Dance

Tut tut

Time Out tells you five things you need to know about the latest dance style in Mumbai
Tutting, dance, hip hop, dance inc, workshop, egypt, jabba wockeez

Dancer and choreographer Melvin Louis has taken it upon himself to spread hip hop culture in Mumbai. This fortnight, the 25-year old founder and director of the institute Dance Inc will hold the two-week-long One Mumbai Dance Festival, in which he will conduct workshops in sub-genres of hip hop dance such as krumphop (krumping and hip hop), stomping, hip hop performed to dubstep and electronic music, locking, popping and tutting. Yes, you read correctly: tutting. We give you the low-down on the latest craze. 

1. It’s all about dancing like the Egyptians – the deceased pharaohs to be precise.
The movement vocabulary of tutting is inspired by ancient Egyptian hieroglyphics and drawings, in which the models position their hands and arms straight and flat. The style is named after the Egyptian pharaoh Tutankhamun, perhaps one of the earliest “tutters”, the term used for practitioners of the style.

2. It’s all about doing the right thing.
The tutter has to execute all the moves – which involve elbows, wrists, shoulders and fingers – with their limbs held at a 90-degree angle. What makes a good tutting routine? The criteria include formations, variations, transitions and fluidity of the moves. The easiest and most striking pose is the duck tut, in which the hand is bent at the knuckles to make the shape of a duck’s beak.

3. Bugs Bunny has had a hand in its popularity.
In one of the more popular tutting videos on the web, the hare tries to pass himself off as an Egyptian king by tutting in the cartoon A Hare Grows in Manhattan (1947). One of the pioneers of tutting, Mark Benson, who goes by the name of King Tut, is said to have been inspired by this video. Recently, the dance was seen in the closing credits of Step Up 3D, in which Jay Gutierrez aka JSmooth does a fabulous rendition of finger tutting for over three minutes in one long, amazing take.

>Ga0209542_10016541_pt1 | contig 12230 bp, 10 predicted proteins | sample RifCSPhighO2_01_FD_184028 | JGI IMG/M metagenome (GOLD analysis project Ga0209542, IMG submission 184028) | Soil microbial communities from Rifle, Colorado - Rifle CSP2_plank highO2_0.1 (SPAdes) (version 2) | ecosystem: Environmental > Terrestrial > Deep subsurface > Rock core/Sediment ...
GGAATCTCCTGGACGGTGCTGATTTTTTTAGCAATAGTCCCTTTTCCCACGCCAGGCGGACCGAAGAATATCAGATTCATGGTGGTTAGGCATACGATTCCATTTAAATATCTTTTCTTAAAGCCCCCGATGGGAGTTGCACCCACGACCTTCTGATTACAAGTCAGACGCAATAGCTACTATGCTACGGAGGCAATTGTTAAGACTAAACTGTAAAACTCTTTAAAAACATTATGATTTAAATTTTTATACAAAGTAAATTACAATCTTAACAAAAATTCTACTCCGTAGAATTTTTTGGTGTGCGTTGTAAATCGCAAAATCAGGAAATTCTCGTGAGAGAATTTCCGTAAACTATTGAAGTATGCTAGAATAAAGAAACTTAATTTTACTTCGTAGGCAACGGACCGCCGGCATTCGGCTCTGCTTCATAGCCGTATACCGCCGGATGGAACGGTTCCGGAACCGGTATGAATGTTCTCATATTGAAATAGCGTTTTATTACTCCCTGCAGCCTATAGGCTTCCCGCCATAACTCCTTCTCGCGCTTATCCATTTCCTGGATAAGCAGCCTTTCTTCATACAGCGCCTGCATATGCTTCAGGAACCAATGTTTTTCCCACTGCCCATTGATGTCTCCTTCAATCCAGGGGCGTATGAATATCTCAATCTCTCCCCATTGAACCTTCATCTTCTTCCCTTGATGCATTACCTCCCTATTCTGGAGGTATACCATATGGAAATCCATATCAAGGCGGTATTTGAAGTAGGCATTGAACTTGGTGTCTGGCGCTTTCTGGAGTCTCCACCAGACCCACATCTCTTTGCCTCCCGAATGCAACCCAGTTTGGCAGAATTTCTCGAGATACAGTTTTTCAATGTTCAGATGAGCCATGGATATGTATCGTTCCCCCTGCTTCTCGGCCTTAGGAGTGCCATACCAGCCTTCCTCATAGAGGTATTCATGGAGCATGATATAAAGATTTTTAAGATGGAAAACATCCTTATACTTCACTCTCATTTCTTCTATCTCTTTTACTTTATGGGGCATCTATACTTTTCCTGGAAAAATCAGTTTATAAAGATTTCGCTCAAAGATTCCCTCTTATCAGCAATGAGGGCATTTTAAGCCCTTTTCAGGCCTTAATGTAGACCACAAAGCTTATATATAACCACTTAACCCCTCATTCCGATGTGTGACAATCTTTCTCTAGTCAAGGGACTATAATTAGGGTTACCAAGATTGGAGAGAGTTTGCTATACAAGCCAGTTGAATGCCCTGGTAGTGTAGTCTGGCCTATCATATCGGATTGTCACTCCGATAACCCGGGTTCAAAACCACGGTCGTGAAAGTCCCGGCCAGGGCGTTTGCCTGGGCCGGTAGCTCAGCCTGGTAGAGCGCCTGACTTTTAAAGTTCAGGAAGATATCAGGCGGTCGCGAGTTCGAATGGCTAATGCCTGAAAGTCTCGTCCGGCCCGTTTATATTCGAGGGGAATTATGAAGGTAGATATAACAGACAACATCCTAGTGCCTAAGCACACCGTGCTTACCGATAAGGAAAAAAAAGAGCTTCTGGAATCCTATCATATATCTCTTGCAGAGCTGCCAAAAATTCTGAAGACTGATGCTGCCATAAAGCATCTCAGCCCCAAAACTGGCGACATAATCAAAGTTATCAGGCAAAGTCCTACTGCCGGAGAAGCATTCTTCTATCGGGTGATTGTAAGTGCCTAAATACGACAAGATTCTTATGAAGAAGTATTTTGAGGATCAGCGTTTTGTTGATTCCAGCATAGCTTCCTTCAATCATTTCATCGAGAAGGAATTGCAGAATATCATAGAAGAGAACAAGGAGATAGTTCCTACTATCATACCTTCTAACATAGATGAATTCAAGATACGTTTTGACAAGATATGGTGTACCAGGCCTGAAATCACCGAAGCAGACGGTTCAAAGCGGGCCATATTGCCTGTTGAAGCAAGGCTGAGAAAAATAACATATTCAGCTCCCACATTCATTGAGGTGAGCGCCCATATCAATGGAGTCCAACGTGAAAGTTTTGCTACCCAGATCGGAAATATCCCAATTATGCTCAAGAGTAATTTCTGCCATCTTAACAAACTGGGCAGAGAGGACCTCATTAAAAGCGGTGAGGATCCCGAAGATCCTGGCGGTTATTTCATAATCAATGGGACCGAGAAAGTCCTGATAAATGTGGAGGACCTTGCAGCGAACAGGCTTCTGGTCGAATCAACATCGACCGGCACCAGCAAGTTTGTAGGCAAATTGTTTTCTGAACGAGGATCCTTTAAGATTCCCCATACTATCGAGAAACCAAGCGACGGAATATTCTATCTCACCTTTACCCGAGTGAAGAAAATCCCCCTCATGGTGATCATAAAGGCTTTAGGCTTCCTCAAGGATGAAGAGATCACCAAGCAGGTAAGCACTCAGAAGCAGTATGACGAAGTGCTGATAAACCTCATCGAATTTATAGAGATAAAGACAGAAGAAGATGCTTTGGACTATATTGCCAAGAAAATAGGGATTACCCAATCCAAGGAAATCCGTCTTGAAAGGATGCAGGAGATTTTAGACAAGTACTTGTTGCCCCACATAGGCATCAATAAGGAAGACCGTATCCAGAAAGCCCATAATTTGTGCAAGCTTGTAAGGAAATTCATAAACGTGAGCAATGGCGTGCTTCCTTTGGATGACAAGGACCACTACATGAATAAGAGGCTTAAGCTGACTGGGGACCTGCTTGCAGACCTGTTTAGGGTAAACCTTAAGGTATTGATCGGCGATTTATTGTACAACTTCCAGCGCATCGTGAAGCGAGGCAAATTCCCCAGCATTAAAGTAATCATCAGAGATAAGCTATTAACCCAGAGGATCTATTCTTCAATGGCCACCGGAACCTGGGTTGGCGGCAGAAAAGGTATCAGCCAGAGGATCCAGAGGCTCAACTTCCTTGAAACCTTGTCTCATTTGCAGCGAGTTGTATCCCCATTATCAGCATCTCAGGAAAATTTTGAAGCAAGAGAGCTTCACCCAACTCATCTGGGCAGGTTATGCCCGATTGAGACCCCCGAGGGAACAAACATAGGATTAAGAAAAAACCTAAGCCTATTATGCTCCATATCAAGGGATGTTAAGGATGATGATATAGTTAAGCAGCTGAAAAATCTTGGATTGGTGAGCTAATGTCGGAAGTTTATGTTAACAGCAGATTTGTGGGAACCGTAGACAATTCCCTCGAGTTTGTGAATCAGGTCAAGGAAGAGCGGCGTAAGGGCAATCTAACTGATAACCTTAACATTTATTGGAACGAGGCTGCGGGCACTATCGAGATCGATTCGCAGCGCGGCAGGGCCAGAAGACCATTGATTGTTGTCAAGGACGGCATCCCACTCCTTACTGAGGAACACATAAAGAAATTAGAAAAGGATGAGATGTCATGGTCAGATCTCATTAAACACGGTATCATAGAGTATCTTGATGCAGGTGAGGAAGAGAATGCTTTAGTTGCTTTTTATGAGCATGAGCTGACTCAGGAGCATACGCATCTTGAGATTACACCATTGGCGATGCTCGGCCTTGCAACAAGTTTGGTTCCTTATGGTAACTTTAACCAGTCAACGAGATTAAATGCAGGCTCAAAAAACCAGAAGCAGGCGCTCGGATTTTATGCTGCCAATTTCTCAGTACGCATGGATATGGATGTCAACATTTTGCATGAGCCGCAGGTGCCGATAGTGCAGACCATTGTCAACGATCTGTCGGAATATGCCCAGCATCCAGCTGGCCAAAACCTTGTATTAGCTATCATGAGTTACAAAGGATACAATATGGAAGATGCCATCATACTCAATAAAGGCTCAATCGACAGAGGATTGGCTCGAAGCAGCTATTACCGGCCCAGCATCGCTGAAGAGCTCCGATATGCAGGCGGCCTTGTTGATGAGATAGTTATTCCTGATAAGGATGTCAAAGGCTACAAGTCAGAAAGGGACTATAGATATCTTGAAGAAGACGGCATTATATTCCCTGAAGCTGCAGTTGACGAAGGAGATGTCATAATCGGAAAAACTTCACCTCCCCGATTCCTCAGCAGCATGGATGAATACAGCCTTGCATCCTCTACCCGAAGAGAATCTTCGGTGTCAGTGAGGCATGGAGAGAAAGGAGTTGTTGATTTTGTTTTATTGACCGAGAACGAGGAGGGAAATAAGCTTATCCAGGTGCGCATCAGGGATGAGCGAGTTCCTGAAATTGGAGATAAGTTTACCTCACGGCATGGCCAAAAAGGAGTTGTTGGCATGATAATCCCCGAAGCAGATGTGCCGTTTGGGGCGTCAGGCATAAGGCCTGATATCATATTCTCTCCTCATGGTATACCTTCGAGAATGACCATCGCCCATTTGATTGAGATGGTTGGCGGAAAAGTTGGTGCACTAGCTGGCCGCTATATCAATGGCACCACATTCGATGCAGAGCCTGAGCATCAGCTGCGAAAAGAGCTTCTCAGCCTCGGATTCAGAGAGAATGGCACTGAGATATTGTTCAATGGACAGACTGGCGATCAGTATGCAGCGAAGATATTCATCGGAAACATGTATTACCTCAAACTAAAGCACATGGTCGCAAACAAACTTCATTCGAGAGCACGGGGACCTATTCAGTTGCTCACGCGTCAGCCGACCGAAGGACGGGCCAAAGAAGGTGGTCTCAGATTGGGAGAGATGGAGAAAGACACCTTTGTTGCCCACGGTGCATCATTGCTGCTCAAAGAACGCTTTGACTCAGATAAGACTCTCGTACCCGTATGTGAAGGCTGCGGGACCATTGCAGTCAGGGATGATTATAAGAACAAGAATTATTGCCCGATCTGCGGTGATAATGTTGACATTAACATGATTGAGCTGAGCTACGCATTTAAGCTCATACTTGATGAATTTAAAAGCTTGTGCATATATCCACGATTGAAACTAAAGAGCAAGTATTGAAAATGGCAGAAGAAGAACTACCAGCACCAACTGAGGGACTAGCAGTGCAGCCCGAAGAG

4. It’s magic of the practical kind.
“Arms are used to make illusions,” said Louis, who first saw the group JabbaWockeeZ present the style in the first season of the US television series America’s Best Dance Crew. “The quicker you go, the better the illusion,” he said, adding that tutting should leave the viewers gasping, “How did that happen?” Initially, he said, the “notion of tutting was that it was limited, that you can’t do much with it.” But then, he added, “groups like Jabba WockeeZ and Kaba Modern mastered tutting and went superfast with it. They showed that one could fuse it with other styles and there is scope to experiment.”

5. It won’t hurt you.
Since the movements are centred on the arms, it is often used by dancers as a breather from vigorous dancing. “All you have to remember is the flow of the movements,” said Louis. The challenge, however, is to cope with the pace and the continuous flow of the steps. “You have to give a robotic feel to the movements,” he said.

By Suhani Singh on April 29 2011 7.08am
Photos by Tejal Pandey

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